Dry weather is really where the CTS-V shines, though. Unleashing all 640 horsepower is something akin to mainlining heroin. It is the most addicting thing in the world. This car is a 4,141 lb caffeine supplement. It will wake you up in the morning, Starbucks be damned. So save yourself from waiting in line for coffee and buy a CTS-V. Your wife will thank you for saving so much money on coffee.

The 2017 Cadillac CTS-V provides power in that raw, American muscle kind of way that most German competitors seem to lack. That clinical, almost sterile feeling you can get from other German performance sedans isn’t present here. In fact, it is quite the opposite. The power delivery comes in at just the right point and is linear for as long as you hold the pedal down. It’s visceral power that throws you back in your seat. It’s 3.7 seconds to 60 mph power. It’s fun power.

Standard on the CTS-V is Magnetic Ride Control which was designed to help make Cadillac’s fastest sedan even faster. What it means in the real world is that the V can be comfortable around town and an absolute beast on the track. When left in Tour mode (the CTS-V has four modes: Touring, Sport, Track and Snow/Ice), the suspension copes remarkably well with your standard variety Southern California pothole, something that we couldn’t say about other competitors we’ve driven such as the Lexus GS F. When in Sport and Track modes body roll is extremely minimal when cornering for a sedan that weighs just a hair over 4,000 lbs.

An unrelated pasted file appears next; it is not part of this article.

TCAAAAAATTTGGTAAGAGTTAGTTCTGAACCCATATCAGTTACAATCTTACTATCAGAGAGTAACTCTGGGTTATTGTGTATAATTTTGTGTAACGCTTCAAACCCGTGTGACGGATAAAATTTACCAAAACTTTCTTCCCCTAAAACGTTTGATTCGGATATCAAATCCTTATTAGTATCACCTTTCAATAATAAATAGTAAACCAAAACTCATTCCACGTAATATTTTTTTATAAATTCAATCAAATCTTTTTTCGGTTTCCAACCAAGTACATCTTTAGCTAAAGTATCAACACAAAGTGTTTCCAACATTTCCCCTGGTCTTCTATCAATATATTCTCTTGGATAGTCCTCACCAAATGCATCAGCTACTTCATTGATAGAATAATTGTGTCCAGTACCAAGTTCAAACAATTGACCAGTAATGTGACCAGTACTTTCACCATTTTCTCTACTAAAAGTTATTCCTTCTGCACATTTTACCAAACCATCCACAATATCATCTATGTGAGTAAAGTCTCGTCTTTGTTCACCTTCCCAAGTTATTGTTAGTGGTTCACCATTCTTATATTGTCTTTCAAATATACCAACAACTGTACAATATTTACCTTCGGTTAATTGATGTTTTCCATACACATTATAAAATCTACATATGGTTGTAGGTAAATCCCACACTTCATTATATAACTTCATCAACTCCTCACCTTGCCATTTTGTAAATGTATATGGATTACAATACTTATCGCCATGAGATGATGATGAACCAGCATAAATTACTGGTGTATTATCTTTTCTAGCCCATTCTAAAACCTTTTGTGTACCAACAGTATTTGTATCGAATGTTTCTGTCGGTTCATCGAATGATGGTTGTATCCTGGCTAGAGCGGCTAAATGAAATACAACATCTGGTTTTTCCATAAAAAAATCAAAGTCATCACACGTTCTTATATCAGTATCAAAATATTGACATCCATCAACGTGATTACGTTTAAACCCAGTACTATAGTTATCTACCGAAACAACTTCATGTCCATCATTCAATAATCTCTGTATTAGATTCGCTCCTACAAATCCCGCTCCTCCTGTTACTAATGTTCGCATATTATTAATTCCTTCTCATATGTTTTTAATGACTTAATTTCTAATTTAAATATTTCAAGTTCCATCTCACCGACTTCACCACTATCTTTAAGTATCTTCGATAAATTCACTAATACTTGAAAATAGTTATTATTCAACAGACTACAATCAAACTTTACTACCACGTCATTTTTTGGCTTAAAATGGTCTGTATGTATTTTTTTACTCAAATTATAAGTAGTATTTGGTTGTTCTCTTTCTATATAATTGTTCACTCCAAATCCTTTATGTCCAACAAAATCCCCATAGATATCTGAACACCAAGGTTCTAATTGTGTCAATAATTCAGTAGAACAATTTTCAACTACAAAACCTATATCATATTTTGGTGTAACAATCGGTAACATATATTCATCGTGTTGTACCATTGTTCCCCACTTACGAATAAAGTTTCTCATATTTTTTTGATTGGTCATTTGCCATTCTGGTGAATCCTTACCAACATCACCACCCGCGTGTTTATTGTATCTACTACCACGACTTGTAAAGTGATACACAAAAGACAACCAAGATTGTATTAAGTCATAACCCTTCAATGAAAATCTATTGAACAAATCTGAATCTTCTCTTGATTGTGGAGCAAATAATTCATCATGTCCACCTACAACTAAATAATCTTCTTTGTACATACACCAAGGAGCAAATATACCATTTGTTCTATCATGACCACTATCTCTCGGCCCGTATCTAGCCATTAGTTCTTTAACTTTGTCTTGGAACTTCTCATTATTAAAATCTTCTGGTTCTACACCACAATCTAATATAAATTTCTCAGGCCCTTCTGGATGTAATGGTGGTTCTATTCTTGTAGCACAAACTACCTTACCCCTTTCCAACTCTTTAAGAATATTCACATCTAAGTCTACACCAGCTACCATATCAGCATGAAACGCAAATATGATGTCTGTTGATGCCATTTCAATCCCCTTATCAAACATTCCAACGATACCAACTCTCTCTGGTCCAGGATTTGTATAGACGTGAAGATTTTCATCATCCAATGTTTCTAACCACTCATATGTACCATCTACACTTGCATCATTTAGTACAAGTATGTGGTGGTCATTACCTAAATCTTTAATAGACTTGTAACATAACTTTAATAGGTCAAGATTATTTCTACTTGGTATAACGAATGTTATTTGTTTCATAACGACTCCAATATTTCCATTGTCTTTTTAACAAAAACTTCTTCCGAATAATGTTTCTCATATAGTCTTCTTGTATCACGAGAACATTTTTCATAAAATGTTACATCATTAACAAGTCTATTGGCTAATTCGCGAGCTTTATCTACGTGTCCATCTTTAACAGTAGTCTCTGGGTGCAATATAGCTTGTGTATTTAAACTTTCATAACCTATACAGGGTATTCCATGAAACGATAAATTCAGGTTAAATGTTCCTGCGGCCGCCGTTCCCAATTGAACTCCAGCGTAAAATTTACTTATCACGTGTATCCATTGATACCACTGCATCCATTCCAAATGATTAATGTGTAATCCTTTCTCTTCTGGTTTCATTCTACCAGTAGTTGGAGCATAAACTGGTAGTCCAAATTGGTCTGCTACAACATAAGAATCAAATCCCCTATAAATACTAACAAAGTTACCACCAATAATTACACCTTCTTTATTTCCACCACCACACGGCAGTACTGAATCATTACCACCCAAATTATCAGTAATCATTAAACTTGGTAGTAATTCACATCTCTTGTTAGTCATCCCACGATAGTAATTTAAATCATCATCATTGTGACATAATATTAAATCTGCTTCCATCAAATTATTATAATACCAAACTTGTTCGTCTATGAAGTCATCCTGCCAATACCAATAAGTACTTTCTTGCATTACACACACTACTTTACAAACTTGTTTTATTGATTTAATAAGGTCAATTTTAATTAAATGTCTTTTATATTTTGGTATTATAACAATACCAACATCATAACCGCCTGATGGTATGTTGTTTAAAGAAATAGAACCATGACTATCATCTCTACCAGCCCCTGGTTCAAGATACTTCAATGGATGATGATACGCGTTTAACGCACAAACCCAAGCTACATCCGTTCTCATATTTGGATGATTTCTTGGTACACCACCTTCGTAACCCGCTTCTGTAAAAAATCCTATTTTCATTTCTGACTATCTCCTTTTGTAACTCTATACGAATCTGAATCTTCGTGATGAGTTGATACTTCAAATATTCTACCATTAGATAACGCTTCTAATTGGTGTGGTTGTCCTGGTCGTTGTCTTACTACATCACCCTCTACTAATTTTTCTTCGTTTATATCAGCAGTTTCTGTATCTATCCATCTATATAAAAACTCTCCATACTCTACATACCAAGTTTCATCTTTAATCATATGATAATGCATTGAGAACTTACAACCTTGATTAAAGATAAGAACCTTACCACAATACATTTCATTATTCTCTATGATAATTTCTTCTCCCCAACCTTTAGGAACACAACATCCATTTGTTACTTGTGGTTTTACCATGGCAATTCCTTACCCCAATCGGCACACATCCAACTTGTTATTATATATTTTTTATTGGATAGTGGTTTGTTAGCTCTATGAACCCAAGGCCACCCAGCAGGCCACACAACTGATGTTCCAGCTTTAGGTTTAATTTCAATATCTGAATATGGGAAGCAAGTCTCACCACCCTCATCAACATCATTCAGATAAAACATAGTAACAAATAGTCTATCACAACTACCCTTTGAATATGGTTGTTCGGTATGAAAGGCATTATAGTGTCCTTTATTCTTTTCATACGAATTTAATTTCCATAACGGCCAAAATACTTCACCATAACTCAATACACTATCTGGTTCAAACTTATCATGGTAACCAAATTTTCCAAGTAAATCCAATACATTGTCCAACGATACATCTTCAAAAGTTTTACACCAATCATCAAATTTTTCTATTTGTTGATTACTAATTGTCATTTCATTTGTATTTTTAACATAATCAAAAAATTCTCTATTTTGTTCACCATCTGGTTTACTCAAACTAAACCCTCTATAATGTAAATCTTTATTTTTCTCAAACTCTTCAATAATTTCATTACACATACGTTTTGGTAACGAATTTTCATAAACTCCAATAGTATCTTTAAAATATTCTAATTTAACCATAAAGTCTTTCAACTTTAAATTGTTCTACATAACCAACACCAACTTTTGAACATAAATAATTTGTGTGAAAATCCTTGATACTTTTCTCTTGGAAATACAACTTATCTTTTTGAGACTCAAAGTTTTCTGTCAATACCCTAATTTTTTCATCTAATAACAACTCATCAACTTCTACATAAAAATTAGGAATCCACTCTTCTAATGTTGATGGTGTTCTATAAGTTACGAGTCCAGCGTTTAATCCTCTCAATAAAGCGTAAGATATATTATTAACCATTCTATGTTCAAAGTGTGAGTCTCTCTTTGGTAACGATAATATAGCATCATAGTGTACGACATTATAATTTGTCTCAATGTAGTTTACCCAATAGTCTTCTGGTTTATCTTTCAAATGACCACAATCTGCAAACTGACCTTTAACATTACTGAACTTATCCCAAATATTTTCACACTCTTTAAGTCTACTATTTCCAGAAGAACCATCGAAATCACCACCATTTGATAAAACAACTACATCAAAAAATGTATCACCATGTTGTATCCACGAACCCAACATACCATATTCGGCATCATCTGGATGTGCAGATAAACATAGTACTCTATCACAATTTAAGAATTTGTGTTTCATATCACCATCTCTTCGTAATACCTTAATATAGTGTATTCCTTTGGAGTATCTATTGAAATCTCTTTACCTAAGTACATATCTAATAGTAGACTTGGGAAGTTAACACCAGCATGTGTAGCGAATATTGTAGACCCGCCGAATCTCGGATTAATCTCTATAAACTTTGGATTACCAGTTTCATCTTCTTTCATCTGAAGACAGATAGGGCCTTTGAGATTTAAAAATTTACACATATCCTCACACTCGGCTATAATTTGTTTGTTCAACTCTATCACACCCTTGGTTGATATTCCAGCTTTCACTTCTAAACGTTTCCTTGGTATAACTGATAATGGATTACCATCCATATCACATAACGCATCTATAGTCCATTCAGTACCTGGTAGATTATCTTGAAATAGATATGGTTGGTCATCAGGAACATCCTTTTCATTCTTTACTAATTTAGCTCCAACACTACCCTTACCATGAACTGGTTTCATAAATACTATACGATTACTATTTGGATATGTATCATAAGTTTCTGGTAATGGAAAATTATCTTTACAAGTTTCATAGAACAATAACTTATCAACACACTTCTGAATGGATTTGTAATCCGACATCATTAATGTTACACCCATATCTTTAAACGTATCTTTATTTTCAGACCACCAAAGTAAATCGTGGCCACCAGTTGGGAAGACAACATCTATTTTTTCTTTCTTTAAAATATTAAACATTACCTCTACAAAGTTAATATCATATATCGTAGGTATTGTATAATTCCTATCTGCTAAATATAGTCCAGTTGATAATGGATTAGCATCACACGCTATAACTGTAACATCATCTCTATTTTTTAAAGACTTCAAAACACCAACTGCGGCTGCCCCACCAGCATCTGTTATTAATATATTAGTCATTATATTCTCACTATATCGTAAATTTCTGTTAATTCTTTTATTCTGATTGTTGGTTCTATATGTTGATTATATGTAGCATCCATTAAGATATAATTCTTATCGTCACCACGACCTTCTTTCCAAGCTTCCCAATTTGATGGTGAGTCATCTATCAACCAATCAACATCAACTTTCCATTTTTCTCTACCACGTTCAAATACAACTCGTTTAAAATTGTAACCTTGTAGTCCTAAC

One of the main criticisms levied at American cars for decades now is that our interior design can’t hold a candle to that of European cars. The CTS-V, however, has all the premium accoutrements you’d want from a $100,000+ (with options) luxury super sedan. And, dare we say, is just as good as anything you’d find from across the Atlantic. Our car was fitted with a few optional interior extras, including lots of carbon fiber, that really went a long way towards adding that “premium” feel. Alcantara and suede were used in all the right places – the steering wheel (heated by the way, a huge plus), the shift knob, interior trim and in the optional Recaro seats. The seats themselves were comfortable yet bolstering and offered a substantial array of adjustment and comfort options. If you can’t get comfortable in these seats, that is probably your problem and not the seat’s.